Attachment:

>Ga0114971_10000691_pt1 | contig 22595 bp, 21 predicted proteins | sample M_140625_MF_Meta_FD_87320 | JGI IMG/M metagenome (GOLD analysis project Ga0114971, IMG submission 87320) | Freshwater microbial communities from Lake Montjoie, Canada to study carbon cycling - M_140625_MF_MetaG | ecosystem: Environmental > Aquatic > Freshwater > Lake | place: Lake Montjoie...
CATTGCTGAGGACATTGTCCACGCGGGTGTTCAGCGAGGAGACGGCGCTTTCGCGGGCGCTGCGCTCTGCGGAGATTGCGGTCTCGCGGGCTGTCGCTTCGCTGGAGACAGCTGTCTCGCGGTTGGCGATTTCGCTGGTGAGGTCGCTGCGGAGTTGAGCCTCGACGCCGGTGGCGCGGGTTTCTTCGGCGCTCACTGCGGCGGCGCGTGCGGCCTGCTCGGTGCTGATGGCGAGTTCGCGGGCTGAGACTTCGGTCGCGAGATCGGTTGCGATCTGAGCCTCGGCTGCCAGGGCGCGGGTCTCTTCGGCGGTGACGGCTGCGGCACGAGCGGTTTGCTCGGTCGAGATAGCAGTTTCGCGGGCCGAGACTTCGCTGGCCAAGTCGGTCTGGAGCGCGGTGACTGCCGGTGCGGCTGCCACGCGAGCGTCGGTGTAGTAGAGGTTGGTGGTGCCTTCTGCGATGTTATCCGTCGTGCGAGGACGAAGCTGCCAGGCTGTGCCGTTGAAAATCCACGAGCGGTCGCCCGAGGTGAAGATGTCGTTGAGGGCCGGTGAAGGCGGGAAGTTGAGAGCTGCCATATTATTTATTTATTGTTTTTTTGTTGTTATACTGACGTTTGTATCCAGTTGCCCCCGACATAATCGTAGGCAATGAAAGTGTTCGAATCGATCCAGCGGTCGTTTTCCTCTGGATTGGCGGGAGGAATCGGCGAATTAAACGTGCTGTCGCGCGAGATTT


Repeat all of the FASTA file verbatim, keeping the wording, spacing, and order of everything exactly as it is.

>Ga0114971_10000691_pt1 | contig 22595 bp, 21 predicted proteins | sample M_140625_MF_Meta_FD_87320 | JGI IMG/M metagenome (GOLD analysis project Ga0114971, IMG submission 87320) | Freshwater microbial communities from Lake Montjoie, Canada to study carbon cycling - M_140625_MF_MetaG | ecosystem: Environmental > Aquatic > Freshwater > Lake | place: Lake Montjoie...
CATTGCTGAGGACATTGTCCACGCGGGTGTTCAGCGAGGAGACGGCGCTTTCGCGGGCGCTGCGCTCTGCGGAGATTGCGGTCTCGCGGGCTGTCGCTTCGCTGGAGACAGCTGTCTCGCGGTTGGCGATTTCGCTGGTGAGGTCGCTGCGGAGTTGAGCCTCGACGCCGGTGGCGCGGGTTTCTTCGGCGCTCACTGCGGCGGCGCGTGCGGCCTGCTCGGTGCTGATGGCGAGTTCGCGGGCTGAGACTTCGGTCGCGAGATCGGTTGCGATCTGAGCCTCGGCTGCCAGGGCGCGGGTCTCTTCGGCGGTGACGGCTGCGGCACGAGCGGTTTGCTCGGTCGAGATAGCAGTTTCGCGGGCCGAGACTTCGCTGGCCAAGTCGGTCTGGAGCGCGGTGACTGCCGGTGCGGCTGCCACGCGAGCGTCGGTGTAGTAGAGGTTGGTGGTGCCTTCTGCGATGTTATCCGTCGTGCGAGGACGAAGCTGCCAGGCTGTGCCGTTGAAAATCCACGAGCGGTCGCCCGAGGTGAAGATGTCGTTGAGGGCCGGTGAAGGCGGGAAGTTGAGAGCTGCCATATTATTTATTTATTGTTTTTTTGTTGTTATACTGACGTTTGTATCCAGTTGCCCCCGACATAATCGTAGGCAATGAAAGTGTTCGAATCGATCCAGCGGTCGTTTTCCTCTGGATTGGCGGGAGGAATCGGCGAATTAAACGTGCTGTCGCGCGAGATTT